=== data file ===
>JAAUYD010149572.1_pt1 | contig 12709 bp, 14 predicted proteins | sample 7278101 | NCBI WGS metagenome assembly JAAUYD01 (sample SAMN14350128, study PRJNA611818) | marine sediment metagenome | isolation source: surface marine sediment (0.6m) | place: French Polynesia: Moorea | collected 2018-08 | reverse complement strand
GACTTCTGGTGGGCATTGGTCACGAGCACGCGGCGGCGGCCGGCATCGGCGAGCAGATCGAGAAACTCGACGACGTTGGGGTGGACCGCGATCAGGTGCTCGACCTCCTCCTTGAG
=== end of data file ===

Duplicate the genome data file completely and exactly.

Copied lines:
>JAAUYD010149572.1_pt1 | contig 12709 bp, 14 predicted proteins | sample 7278101 | NCBI WGS metagenome assembly JAAUYD01 (sample SAMN14350128, study PRJNA611818) | marine sediment metagenome | isolation source: surface marine sediment (0.6m) | place: French Polynesia: Moorea | collected 2018-08 | reverse complement strand
GACTTCTGGTGGGCATTGGTCACGAGCACGCGGCGGCGGCCGGCATCGGCGAGCAGATCGAGAAACTCGACGACGTTGGGGTGGACCGCGATCAGGTGCTCGACCTCCTCCTTGAG